The « Goldberg » Variations

The Aria with 30 variations which form the work which is known as the « Goldberg » variations is one of the greatest works of Bach. It is his only work which uses the form of variations and through three series of ten variations each, it explores a myriad of musical genres and styles. The initial Aria, which seems to be rather trite and banal at the beginning of the work, is magnified through these transformations and the da capo at the end brings us back to the beginning, which has been changed by the musical journey itself. As a sort of musical « initiation », it has become a work which sparks the imagination and which creates an atmosphere all it’s own.

The story of how the work came to be written has to come to us through Bach’s first biographer, Johann Nikolaus Forkel in 1805, seventy-five years after the death of Bach. It would seem that a certain Count Keyserlingk, the Russian Ambassador to the Court of Dresden, had difficulty sleeping and asked Bach to compose a work which his protégé, a harpsichord virtuoso by the name of Goldberg, could play in a salon near his bedroom to help him sleep in the evening. For this commission, Bach was to receive the largest fee of his life, a hundred louis d’or in a golden goblet.

It would seem that this story is perhaps more of a legend than anything else, as no goblet was found in Bach’s estate at the end of his life and no documented proof of this story has been found. Goldberg was indeed a student of C. P. E Bach, Bach’s son and the son might have asked his father to write these works for his brilliant student. No manuscript for the Goldberg Variations exists, only a first edition corrected in the hand of Bach which contains certain tempo indications and other markings. The first edition also carried the following title: « Clavierübung, consisting of an Aria with diverse variations for the Harpsichord with two manuals composed for music lovers to refresh their spirits by J. S. Bach ».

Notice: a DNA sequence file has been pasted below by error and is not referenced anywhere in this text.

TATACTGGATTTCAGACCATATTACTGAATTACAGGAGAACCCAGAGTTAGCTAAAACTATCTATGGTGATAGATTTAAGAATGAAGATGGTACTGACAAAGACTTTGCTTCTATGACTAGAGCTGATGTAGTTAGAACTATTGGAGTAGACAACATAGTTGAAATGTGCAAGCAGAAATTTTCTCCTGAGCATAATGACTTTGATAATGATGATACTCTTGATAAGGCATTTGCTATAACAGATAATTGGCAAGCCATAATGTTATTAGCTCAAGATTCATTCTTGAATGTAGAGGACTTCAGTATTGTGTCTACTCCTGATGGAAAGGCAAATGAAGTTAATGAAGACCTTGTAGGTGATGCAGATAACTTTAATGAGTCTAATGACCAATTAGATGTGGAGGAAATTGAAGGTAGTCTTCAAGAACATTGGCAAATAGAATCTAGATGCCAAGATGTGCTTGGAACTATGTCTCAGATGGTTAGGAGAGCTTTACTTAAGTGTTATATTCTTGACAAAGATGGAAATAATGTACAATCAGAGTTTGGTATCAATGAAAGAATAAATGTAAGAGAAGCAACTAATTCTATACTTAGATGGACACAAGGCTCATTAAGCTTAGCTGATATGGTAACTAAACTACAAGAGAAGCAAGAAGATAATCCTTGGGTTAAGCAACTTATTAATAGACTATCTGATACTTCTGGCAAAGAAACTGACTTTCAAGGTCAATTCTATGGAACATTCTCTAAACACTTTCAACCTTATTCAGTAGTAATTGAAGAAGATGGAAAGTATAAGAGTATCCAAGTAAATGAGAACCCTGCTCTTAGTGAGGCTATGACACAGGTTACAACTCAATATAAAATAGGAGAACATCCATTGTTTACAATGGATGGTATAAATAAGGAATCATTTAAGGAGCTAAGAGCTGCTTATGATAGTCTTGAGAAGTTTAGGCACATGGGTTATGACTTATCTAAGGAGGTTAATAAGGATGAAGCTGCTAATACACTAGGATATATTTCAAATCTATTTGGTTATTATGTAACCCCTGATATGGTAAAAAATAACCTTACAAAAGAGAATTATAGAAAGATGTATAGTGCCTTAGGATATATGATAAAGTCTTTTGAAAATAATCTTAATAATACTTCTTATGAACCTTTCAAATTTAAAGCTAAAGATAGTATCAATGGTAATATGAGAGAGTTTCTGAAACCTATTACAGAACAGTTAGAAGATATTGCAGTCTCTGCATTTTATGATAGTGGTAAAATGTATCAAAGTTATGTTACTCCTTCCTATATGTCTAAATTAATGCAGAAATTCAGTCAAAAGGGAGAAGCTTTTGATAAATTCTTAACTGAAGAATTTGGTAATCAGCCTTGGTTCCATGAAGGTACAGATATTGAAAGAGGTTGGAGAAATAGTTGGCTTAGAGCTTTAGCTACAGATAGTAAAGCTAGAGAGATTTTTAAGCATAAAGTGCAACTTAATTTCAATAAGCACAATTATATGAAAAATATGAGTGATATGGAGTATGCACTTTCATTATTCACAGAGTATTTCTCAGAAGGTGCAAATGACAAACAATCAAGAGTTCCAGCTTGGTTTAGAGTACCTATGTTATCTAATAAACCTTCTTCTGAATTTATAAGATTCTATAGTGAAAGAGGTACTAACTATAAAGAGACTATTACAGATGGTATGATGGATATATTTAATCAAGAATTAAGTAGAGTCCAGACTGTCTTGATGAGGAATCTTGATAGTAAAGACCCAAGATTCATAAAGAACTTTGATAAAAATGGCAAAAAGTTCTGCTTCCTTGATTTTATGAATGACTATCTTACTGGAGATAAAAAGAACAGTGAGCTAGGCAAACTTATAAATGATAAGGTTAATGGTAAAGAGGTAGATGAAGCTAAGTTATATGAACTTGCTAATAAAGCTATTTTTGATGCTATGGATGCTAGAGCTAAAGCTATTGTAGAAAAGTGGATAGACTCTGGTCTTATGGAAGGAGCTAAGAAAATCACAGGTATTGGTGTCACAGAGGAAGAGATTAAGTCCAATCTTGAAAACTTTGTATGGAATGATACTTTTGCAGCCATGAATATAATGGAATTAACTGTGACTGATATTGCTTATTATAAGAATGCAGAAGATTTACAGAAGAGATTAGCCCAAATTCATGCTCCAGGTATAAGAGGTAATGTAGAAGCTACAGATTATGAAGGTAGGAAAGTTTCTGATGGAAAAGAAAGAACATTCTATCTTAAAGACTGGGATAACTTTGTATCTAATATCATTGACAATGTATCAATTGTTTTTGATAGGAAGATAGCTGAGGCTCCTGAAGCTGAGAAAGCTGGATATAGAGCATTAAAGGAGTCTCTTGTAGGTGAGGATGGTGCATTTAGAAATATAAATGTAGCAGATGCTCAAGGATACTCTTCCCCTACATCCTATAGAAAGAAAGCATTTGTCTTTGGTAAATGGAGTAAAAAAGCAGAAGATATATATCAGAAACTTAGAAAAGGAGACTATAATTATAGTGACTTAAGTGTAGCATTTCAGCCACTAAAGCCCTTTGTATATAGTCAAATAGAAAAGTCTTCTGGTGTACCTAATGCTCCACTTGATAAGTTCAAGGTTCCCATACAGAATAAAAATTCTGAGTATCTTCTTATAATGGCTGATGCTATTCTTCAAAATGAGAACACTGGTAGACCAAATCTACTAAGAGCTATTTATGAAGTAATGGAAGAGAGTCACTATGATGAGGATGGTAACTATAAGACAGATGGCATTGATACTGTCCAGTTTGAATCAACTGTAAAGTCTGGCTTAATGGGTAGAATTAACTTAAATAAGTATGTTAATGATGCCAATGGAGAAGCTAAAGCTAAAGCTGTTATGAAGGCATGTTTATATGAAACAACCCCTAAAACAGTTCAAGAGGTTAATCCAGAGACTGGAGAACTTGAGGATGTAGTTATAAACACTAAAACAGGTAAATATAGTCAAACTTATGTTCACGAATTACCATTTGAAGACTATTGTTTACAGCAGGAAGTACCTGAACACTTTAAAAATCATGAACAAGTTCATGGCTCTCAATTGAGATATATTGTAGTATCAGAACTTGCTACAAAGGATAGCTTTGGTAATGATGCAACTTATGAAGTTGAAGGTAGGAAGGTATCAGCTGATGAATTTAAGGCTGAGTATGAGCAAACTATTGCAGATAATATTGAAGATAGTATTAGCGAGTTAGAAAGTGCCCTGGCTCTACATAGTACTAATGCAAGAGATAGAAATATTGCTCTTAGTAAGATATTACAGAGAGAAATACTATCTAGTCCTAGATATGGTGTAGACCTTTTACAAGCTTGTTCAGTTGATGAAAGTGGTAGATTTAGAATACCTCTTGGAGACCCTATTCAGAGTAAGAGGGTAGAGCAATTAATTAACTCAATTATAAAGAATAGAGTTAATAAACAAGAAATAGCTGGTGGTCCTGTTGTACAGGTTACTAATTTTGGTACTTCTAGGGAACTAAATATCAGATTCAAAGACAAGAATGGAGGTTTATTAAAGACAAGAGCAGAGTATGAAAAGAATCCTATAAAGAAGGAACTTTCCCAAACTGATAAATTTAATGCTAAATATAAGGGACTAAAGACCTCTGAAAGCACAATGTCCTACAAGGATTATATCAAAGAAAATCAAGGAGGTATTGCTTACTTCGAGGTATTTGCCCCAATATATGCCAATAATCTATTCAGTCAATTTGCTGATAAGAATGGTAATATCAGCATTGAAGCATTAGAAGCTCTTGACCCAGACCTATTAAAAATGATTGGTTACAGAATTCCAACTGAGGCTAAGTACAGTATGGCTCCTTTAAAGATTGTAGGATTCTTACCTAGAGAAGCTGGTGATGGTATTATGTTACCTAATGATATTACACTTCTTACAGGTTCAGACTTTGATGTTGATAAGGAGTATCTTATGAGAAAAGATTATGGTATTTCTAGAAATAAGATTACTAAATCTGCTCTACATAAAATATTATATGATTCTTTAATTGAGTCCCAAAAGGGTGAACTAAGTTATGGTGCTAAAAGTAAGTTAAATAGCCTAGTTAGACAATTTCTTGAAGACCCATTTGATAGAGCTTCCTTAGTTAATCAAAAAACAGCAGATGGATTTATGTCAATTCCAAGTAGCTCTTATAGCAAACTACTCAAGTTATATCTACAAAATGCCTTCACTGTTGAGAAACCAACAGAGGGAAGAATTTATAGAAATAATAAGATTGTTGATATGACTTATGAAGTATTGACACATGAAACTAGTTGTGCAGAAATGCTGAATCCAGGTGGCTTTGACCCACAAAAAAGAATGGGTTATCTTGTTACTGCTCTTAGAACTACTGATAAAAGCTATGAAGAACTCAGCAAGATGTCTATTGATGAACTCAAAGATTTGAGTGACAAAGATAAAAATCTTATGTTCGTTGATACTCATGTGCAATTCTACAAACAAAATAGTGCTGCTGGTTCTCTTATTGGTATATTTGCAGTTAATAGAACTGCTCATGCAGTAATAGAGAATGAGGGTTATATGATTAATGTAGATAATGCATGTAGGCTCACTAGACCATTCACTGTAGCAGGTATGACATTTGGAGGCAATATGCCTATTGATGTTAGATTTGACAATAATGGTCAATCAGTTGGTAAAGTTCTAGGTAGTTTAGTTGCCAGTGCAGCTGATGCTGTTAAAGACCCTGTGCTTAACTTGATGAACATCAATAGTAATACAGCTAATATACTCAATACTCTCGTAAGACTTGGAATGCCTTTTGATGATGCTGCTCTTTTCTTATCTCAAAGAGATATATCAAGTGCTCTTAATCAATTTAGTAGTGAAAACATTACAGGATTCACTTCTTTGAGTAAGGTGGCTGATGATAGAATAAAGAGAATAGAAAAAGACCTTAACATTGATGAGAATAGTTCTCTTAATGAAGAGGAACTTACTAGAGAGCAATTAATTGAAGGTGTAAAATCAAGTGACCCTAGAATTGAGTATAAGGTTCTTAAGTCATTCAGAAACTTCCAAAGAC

In this version for Saxophone Quartet, it is important to remember that Bach was writing for the harpsichord and not for the Piano-forte. Bach did indeed know of the Piano-forte and played one of the first instruments produced, but it would seem that he did not care much for this new instrument. To find something akin to the precise, clearly defined attacks of the harpsichord, precise articulation and clarity of sound must be the first priority. In general, even in the slowest movements, the attacks must take precedent over all other elements of performance. If the need for clarity of line and precision of attack is respected, the inherent musicality contained in the work should be evident, even in this new form.. As Bach himself transcribed many of his own works and those of others, I would like to hope that he would find this question to be interesting and the results to be surprising...